As 2019 gets underway, we thought it might be fun to take a moment to look back at 2018. As you’ll see, it was a big year for Chicago tech.
Here are some of the Windy City’s most important tech industry stories and developments from the year that was.
The Chicago Tech Sector Gets Noticed
In 2018, companies like Rio Tinto, Showpad, and Iam bank expanded their Chicago-based operations, and for good reason: the city is gaining a reputation for its abundance of talent. Illinois ranks fifth across the United States for STEM graduates, with nearly 25,000 degrees awarded in 2017. It is also the fifth-largest STEM workforce in the country, with more than 320,000 professionals.
The city also has some of the lowest tech wages and the slowest tech wage growth among top metro areas in the country. While this isn’t great news for tech professionals, it is offset by the region’s reasonable cost of living and the fact that operational savings are attracting new investment.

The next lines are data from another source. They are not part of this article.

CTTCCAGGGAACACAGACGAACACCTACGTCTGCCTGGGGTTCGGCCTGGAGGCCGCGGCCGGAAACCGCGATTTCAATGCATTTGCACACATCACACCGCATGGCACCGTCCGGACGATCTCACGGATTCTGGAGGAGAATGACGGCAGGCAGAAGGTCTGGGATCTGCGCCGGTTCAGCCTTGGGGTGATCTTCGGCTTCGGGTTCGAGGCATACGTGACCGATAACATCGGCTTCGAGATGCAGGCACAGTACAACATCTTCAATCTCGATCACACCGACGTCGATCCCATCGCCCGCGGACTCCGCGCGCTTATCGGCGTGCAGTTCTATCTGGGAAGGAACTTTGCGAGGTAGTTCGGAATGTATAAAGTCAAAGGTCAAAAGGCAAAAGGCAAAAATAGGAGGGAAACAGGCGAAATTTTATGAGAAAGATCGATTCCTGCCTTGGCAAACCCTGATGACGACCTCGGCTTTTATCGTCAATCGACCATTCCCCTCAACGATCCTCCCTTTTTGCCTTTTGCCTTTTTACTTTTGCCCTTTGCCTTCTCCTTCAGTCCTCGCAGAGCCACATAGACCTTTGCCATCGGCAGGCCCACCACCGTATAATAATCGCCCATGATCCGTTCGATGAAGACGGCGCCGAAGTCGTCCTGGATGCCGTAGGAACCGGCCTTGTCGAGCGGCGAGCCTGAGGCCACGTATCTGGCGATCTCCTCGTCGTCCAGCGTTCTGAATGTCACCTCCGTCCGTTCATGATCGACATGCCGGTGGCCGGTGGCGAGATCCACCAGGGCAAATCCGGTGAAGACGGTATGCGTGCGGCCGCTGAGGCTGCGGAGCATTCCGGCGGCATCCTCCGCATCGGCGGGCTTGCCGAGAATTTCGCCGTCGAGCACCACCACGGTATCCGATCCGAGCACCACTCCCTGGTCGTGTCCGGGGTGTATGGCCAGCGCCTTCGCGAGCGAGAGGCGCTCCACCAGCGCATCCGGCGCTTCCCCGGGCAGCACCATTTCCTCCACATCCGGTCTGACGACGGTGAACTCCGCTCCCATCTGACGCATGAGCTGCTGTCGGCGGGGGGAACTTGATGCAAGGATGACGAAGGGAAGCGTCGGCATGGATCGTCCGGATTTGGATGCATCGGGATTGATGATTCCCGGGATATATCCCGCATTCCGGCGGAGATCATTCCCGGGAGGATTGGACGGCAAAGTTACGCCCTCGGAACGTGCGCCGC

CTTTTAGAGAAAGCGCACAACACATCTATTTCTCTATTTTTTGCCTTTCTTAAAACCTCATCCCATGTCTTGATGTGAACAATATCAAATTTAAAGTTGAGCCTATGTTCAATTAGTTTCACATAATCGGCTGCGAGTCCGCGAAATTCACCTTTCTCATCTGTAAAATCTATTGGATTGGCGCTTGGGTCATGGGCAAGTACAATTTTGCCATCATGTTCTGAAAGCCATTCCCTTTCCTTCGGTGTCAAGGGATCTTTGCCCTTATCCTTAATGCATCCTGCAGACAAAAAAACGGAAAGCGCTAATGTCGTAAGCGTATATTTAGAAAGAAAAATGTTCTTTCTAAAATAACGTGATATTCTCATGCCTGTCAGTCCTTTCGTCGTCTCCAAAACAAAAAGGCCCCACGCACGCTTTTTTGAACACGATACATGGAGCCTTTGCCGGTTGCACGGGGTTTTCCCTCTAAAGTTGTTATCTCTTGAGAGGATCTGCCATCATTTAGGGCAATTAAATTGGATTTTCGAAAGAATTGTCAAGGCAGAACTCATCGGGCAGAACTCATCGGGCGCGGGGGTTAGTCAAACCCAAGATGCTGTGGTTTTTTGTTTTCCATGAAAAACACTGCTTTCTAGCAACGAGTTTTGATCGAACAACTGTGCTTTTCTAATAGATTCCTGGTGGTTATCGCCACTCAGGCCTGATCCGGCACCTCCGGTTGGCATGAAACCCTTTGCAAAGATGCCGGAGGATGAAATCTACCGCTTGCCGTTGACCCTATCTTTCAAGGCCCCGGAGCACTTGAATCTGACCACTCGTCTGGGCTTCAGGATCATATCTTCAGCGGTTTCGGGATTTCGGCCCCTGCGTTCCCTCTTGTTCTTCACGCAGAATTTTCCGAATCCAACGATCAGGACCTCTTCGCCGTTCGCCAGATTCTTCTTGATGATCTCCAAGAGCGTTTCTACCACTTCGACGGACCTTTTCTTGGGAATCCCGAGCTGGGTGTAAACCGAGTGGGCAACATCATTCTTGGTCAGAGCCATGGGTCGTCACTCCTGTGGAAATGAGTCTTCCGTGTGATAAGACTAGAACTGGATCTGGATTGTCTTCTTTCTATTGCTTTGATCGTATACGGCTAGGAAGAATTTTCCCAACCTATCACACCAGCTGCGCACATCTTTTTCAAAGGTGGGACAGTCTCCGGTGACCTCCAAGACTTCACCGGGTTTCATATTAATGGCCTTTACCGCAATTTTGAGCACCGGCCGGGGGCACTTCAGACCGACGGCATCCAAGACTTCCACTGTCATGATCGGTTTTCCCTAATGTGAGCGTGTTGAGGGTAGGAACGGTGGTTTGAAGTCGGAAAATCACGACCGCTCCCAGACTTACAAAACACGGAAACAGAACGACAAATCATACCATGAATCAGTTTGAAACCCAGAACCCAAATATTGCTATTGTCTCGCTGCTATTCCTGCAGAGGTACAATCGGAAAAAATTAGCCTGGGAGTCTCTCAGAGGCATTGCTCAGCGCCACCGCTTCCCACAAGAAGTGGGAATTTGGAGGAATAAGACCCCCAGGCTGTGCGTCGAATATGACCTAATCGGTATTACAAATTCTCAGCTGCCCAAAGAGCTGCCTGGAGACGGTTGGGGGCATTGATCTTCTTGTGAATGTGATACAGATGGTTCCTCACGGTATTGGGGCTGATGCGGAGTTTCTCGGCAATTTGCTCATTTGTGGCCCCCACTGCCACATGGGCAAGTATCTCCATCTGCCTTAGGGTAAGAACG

Foursquare, for example, plans to hire a half-dozen engineers in the city this year, with a focus on data science, analytics, and machine learning. Yes, six new employees are not exactly earth-shattering, but the news is notable when you consider that the company also looked at Toronto, Austin, and Montreal as possible destinations for expansion.
“We want to tap into the Chicago market. We’re excited about the tech talent there—the new grads, people returning home because it’s such a livable city,” Foursquare Senior Vice President of Engineering Matt Kamen told Crain’s Chicago Business.
These are some of the reasons why Chicago has been called the best startup city in the Midwest, with 357 startups founded in the last three years. This kind of entrepreneurial spirit is attracting younger workers: Individuals aged 25 to 34 with a bachelor’s degree are relocating to Chicago faster than any other city. At the end of 2017, the city had more than 14,000 tech businesses and 341,600 tech workers, which had increased by 15 percent from the year before. This looks to have continued in 2018, as in November, Mayor Rahm Emanuel announced that 16 local technology companies had added or will be adding a combined 2,000 jobs in Chicago within 2019.